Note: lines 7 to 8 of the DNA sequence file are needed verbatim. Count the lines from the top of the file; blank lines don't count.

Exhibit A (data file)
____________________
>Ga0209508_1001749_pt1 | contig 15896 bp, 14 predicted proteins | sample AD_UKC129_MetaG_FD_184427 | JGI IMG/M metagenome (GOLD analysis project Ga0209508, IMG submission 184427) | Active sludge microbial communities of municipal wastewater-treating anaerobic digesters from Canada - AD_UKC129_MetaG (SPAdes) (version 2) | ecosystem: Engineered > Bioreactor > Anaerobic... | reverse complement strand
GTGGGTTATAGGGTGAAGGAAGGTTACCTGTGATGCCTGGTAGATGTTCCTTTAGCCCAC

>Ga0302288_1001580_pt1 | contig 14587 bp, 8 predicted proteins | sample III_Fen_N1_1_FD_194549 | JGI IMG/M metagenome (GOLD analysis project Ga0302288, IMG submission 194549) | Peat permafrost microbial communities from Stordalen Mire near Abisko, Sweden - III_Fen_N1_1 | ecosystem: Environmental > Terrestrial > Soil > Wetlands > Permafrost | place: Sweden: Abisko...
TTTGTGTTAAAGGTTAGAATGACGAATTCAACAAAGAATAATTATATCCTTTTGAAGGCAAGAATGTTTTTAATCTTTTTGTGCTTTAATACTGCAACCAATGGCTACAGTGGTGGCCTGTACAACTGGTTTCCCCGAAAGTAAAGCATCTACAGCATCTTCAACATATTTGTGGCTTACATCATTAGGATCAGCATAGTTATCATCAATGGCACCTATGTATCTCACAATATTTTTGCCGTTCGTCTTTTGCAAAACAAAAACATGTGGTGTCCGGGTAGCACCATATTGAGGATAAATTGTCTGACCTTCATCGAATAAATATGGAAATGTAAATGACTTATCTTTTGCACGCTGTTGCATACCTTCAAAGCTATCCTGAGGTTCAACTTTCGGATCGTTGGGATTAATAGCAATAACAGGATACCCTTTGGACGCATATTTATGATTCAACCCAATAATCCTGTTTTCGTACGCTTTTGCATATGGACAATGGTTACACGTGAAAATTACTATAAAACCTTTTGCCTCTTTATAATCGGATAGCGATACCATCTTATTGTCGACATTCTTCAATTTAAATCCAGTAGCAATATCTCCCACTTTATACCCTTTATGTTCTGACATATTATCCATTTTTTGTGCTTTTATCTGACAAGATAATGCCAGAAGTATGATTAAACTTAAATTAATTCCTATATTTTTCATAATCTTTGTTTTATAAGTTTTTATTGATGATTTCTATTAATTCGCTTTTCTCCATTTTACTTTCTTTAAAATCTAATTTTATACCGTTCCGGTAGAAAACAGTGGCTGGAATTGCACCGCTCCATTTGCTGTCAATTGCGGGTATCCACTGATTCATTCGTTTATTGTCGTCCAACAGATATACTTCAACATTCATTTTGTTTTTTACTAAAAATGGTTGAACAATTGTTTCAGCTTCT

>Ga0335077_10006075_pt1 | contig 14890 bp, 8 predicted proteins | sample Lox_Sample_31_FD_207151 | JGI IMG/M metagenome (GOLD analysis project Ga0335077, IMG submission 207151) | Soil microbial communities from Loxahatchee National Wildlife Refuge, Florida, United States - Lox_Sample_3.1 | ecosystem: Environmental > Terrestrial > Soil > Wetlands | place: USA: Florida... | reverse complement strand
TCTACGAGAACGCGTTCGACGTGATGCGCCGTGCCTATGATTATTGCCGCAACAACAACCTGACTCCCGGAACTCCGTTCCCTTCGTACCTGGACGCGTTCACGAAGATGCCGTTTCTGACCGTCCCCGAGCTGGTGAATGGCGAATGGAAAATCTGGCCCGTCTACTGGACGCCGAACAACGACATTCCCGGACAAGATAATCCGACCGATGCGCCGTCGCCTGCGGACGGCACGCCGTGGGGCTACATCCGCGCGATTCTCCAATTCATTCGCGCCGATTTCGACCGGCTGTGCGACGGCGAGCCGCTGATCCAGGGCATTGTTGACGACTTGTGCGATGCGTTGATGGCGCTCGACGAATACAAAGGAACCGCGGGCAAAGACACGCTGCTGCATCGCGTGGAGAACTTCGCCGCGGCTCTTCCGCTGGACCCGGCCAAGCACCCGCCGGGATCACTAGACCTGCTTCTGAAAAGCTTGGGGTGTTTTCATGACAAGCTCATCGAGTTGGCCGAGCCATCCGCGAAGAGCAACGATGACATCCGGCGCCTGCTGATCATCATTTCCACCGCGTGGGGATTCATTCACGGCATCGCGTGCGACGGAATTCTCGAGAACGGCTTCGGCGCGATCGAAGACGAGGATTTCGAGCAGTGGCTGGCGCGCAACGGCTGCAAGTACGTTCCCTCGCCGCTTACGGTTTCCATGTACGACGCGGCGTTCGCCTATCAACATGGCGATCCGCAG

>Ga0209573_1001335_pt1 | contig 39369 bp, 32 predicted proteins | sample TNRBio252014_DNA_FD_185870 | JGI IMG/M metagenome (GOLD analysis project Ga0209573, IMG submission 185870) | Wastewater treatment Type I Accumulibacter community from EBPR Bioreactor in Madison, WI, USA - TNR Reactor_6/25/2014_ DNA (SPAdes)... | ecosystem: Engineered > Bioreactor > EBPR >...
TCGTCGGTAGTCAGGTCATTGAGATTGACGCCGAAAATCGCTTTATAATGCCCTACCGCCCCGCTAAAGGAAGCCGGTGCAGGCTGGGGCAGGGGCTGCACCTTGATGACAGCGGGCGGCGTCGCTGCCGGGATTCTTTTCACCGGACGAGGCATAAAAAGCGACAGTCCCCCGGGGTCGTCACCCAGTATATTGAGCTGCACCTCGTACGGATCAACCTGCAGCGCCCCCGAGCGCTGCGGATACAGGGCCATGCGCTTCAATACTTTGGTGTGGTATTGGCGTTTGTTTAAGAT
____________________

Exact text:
>Ga0209573_1001335_pt1 | contig 39369 bp, 32 predicted proteins | sample TNRBio252014_DNA_FD_185870 | JGI IMG/M metagenome (GOLD analysis project Ga0209573, IMG submission 185870) | Wastewater treatment Type I Accumulibacter community from EBPR Bioreactor in Madison, WI, USA - TNR Reactor_6/25/2014_ DNA (SPAdes)... | ecosystem: Engineered > Bioreactor > EBPR >...
TCGTCGGTAGTCAGGTCATTGAGATTGACGCCGAAAATCGCTTTATAATGCCCTACCGCCCCGCTAAAGGAAGCCGGTGCAGGCTGGGGCAGGGGCTGCACCTTGATGACAGCGGGCGGCGTCGCTGCCGGGATTCTTTTCACCGGACGAGGCATAAAAAGCGACAGTCCCCCGGGGTCGTCACCCAGTATATTGAGCTGCACCTCGTACGGATCAACCTGCAGCGCCCCCGAGCGCTGCGGATACAGGGCCATGCGCTTCAATACTTTGGTGTGGTATTGGCGTTTGTTTAAGAT